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An expert’s guide to Yayoi Kusama: six must-read books on the Japanese artist

All you ever wanted to know about Kusama, from a detailed study of her Infinity Mirror Room to illustrations for Alice in Wonderland—selected by the Gropius Bau director Stephanie Rosenthal

Yayoi Kusama's Infinity Mirror Room – Phalli’s Field (1965) © Yayoi Kusama, courtesy of Ota Fine Arts, Victoria Miro, David Zwirner

“The artist’s work is unthinkable without her autobiography”

• Click here for more reading lists on the world's greatest artists

The 91-year-old Japanese artist Yayoi Kusama is one of the biggest stars in the art world, famed for her signature spot motifs and bold colours used across multiple media. Although Kusama left her conservative Japanese upbringing in her late 20s to immerse herself in the 1960s underground New York art scene—gaining some notoriety—it was not until much later in life that she achieved widespread recognition.

Kusama will be the subject of several exhibitions this year, including a show of outdoor works at the New York Botanical Garden in April, and two separate exhibitions of Infinity Mirror Rooms—one at London's Tate Modern, scheduled for this spring, and another at the Hirshhorn Museum in Washington, DC, due to open in September. But the biggest exhibition will be a sweeping retrospective opening next month at the Gropius Bau in Berlin before travelling to the Tel Aviv Museum of Art in November. The Gropius Bau’s director Stephanie Rosenthal, who has curated the exhibition and edited its comprehensive catalogue, has chosen six books for anyone wanting to delve deeper into the dotty world of Yayoi Kusama.

Kusama’s Body Festival in 60s

Kusama’s Body Festival in 60s (2011) by Yayoi Kusama

“This is my Kusama bible: an extremely informative book, even if it has only Japanese text, but the illustrations of her performances, happenings, fashion shows and other socially critical activities over 290 pages are fantastic.”

Yayoi Kusama: a Retrospective

Yayoi Kusama: a Retrospective (1989) edited by Bhupendra Karia

“[Years] after its creation, this important exhibition catalogue provides information about Kusama‘s first retrospective [at the Center for International Contemporary Arts] and the first critical overview ever presented. After [Kusama was] nearly forgotten in the 1980s, this New York exhibition brought her back to the attention of the art world.”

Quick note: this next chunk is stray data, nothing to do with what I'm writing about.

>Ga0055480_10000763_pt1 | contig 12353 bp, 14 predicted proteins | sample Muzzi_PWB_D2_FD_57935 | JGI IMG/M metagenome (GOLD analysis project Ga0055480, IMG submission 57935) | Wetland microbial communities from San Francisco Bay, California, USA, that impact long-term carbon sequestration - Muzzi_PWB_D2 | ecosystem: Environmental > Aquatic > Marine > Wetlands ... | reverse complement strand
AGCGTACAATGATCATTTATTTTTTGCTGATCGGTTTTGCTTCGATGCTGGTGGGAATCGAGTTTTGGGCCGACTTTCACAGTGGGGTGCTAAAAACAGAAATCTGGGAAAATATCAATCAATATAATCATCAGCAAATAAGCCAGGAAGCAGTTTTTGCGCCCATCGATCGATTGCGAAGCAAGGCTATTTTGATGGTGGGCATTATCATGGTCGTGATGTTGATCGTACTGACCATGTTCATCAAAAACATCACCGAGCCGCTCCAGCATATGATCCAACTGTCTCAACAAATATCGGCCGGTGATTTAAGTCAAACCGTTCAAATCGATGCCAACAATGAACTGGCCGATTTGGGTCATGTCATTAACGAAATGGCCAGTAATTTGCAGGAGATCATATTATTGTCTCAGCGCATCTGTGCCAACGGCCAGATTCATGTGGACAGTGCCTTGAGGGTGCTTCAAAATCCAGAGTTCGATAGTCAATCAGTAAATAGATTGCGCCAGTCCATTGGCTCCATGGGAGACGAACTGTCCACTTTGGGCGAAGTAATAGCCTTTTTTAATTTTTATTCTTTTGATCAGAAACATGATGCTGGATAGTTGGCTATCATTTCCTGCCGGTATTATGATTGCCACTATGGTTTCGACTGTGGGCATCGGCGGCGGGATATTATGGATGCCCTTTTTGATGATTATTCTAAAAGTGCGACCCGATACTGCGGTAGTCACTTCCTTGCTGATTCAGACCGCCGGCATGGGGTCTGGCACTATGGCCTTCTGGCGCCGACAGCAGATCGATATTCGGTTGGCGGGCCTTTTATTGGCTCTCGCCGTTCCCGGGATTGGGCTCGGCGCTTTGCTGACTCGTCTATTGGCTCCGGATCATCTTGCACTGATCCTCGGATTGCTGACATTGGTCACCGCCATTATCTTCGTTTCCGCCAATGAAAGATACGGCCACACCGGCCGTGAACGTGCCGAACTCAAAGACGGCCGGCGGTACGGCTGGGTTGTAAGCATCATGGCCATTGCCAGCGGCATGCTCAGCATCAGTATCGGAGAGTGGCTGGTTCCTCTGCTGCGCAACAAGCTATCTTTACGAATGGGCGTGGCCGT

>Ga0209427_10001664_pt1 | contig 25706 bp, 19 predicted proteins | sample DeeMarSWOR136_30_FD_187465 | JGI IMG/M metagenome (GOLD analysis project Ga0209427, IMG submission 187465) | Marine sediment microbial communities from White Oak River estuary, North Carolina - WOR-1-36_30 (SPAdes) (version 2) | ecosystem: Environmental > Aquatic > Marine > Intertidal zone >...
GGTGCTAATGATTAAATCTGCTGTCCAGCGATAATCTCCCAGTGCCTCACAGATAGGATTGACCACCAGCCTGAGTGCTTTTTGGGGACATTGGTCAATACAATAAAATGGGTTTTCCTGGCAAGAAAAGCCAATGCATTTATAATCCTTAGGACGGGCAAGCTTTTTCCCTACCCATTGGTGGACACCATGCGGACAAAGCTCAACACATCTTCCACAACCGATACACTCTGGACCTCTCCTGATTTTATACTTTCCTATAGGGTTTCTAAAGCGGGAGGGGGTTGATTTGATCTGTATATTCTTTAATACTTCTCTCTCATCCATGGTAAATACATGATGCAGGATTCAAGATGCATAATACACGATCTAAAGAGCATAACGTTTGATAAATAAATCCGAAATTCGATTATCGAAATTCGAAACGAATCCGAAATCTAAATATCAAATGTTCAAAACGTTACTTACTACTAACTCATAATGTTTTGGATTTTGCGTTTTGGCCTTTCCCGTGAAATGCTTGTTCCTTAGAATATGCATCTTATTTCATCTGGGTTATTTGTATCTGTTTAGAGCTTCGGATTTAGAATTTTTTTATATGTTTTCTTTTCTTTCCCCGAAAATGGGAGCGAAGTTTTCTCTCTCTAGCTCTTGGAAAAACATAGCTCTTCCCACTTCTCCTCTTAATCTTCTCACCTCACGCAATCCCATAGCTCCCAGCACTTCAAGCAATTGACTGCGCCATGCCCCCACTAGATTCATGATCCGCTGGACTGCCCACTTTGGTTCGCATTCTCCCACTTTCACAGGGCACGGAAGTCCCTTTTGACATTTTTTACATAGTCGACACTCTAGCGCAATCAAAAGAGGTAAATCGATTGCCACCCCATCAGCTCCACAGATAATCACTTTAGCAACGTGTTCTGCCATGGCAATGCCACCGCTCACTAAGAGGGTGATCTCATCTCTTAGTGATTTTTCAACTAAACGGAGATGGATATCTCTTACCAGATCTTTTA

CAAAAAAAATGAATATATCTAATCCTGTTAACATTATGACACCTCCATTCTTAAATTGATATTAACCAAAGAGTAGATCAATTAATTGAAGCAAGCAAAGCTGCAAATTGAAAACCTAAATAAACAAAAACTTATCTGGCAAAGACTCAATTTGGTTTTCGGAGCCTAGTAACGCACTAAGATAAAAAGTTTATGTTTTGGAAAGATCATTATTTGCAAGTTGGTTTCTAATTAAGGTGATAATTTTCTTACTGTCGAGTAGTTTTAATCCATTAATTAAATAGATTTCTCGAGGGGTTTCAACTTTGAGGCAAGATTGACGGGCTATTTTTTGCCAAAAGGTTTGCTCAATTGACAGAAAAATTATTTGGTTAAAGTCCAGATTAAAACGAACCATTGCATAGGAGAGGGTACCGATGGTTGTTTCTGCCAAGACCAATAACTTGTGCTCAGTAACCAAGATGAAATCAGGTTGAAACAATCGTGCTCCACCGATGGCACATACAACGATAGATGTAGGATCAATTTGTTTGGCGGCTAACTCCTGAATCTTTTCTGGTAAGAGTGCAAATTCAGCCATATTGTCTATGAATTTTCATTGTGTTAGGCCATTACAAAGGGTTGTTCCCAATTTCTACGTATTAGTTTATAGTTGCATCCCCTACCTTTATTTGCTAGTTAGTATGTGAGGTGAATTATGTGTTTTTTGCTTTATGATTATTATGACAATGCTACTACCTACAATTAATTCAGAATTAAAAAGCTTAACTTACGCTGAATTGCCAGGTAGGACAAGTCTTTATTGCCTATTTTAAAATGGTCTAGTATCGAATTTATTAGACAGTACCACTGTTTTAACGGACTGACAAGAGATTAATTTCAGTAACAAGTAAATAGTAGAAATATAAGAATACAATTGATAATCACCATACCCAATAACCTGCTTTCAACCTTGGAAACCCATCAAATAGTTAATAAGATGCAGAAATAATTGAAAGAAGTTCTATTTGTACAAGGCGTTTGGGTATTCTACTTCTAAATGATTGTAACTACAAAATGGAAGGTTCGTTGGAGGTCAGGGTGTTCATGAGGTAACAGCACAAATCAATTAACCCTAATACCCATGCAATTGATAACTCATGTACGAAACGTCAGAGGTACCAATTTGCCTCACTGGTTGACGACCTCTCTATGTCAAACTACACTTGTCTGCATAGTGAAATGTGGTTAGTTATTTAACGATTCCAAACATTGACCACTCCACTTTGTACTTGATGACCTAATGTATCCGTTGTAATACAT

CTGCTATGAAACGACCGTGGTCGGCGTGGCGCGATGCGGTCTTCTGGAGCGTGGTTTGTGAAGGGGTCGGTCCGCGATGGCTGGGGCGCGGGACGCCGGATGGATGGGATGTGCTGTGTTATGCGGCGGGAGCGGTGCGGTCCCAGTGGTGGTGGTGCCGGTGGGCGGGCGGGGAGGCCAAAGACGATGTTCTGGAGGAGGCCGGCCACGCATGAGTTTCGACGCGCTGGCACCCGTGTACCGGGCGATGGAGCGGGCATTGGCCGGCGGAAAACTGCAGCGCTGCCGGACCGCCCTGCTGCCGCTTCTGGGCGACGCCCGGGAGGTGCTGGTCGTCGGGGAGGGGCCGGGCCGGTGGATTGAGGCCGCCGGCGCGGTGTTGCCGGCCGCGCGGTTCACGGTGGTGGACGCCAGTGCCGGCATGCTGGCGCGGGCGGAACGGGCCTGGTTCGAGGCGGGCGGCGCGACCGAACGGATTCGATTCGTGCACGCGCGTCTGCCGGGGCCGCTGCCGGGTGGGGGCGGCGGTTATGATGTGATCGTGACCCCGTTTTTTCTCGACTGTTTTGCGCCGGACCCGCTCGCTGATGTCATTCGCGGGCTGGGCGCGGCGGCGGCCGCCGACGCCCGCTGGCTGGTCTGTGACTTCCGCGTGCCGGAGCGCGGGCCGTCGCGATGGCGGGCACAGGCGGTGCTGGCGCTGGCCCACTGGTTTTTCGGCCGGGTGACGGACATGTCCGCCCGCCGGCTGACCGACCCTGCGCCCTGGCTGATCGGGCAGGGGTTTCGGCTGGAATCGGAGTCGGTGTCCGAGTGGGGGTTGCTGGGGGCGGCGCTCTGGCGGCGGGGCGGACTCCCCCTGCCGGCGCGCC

Infinity Net: the Autobiography of Yayoi Kusama

Infinity Net: the Autobiography of Yayoi Kusama (2003) by Yayoi Kusama

“The artist‘s work is unthinkable without her autobiography, which Kusama wrote at the age of 73. It provides very interesting insights into her artistic work, biographical background as well as social and political discourses in Japan and the US over the last nine decades.”

Yayoi Kusama: Infinity Mirror Room—Phalli’s Field

Yayoi Kusama: Infinity Mirror Room—Phalli’s Field (2012) by Jo Applin

“In this monograph, focused on one work, Jo Applin looks at Kusama‘s first Infinity Mirror Room, from 1965, in detail and places it in the context of subsequent art practice and theory as well as Kusama‘s own ‘obsessional art’, as she calls it.”

The Burning of St. Mark’s Church (1985) by Yayoi Kusama

“Kusama wrote a bunch of poems, novels and fiction with links to her biography. She finished this book, her favourite, in 1985. It [contains] a mix of sex, death and hallucinations. Kusama started to write very early in her life and when she returned from New York to Tokyo [in the 1970s] she focused on it for a couple of years.”

Alice’s Adventures in Wonderland: with Artwork by Yayoi Kusama

Alice’s Adventures in Wonderland: with Artwork by Yayoi Kusama (2012) by Lewis Carroll

“With this children’s book you can dive into the worlds of Alice in Wonderland and Yayoi Kusama at the same time and see that both are similar. It not only delights my five-year-old son, but also me.”

Yayoi Kusama: a Retrospective, Gropius Bau, Berlin, 23 April-1 August

• Yayoi Kusama: a Retrospective, Stephanie Rosenthal, (ed), Prestel, 352pp, $60/£45 (hb)

• Click here for more reading lists on the world's greatest artists

• For extracts from a graphic novel about Kusama, see In Pictures | Yayoi Kusama’s colourful life gets the graphic novel treatment